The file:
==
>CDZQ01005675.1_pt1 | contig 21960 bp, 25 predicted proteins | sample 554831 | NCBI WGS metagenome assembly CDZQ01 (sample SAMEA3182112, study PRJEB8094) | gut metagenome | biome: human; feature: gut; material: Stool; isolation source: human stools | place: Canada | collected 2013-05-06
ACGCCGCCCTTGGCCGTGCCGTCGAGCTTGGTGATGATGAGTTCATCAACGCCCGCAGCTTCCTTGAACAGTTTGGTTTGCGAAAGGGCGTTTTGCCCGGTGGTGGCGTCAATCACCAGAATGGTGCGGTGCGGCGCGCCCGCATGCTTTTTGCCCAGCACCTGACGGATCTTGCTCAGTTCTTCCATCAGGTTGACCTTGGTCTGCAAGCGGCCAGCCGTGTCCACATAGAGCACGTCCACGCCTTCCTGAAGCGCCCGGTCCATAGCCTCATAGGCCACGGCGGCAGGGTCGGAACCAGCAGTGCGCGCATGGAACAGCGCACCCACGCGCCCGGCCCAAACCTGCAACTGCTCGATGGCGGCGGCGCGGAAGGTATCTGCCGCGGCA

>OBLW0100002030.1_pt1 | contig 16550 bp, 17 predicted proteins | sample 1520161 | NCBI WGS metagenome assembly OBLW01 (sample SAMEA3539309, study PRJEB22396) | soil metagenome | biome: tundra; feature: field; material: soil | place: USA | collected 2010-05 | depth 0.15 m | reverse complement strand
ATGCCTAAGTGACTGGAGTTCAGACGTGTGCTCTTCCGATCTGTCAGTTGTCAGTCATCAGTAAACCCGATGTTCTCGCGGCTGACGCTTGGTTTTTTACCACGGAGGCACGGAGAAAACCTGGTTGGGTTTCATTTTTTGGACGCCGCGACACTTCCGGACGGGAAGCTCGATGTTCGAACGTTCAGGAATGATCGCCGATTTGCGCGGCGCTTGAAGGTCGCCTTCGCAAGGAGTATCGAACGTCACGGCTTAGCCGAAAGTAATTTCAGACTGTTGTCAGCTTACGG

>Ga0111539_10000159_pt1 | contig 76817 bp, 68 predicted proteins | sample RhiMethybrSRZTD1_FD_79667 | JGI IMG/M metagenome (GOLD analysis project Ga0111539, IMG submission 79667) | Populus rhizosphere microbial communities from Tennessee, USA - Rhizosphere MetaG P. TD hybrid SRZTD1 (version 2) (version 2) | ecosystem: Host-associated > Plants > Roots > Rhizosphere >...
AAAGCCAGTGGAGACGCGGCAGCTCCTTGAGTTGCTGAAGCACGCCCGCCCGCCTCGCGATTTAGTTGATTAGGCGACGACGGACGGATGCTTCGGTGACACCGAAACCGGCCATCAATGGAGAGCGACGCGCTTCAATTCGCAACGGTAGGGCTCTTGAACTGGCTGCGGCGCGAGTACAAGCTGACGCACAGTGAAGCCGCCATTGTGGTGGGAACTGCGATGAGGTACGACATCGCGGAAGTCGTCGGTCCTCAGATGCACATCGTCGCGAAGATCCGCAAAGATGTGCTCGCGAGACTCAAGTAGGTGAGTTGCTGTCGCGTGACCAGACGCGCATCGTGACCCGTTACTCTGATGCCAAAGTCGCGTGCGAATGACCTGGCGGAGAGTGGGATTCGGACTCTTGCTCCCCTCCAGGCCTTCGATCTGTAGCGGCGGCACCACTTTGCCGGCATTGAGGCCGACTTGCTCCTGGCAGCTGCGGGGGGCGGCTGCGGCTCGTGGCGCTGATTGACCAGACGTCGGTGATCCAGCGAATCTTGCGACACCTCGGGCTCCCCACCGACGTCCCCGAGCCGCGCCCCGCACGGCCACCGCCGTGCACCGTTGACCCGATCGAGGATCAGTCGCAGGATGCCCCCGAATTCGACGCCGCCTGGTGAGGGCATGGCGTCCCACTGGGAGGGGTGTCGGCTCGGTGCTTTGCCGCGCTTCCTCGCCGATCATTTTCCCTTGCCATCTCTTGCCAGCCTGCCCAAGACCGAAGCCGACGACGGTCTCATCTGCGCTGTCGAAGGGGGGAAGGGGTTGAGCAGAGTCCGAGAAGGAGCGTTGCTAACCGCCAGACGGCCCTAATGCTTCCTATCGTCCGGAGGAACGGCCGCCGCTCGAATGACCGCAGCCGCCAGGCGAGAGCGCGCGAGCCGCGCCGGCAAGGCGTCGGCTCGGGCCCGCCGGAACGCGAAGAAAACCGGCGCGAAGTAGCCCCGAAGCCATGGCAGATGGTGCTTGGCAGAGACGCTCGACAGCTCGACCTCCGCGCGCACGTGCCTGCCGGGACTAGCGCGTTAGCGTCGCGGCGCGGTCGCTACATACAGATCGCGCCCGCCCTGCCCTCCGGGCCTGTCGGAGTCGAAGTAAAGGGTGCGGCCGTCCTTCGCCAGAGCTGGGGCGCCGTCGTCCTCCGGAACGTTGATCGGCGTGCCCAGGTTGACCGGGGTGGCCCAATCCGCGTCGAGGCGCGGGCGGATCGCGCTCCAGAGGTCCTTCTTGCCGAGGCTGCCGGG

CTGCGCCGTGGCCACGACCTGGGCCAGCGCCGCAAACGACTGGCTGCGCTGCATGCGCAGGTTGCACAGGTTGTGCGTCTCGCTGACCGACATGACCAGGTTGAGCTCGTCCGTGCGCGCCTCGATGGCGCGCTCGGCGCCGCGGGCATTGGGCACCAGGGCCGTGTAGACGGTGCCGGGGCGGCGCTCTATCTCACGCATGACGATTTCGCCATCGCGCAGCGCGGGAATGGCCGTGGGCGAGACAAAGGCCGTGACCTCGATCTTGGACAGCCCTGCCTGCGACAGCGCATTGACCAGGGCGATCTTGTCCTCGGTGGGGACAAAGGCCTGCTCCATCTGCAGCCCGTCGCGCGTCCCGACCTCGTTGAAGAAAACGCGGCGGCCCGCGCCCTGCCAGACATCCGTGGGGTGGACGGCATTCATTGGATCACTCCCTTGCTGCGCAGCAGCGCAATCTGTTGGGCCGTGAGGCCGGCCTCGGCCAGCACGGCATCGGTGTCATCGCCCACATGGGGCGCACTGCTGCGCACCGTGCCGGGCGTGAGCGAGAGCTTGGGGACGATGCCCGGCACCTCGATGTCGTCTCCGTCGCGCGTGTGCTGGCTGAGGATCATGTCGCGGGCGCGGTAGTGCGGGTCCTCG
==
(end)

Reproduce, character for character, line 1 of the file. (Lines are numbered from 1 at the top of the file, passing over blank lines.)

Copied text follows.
>CDZQ01005675.1_pt1 | contig 21960 bp, 25 predicted proteins | sample 554831 | NCBI WGS metagenome assembly CDZQ01 (sample SAMEA3182112, study PRJEB8094) | gut metagenome | biome: human; feature: gut; material: Stool; isolation source: human stools | place: Canada | collected 2013-05-06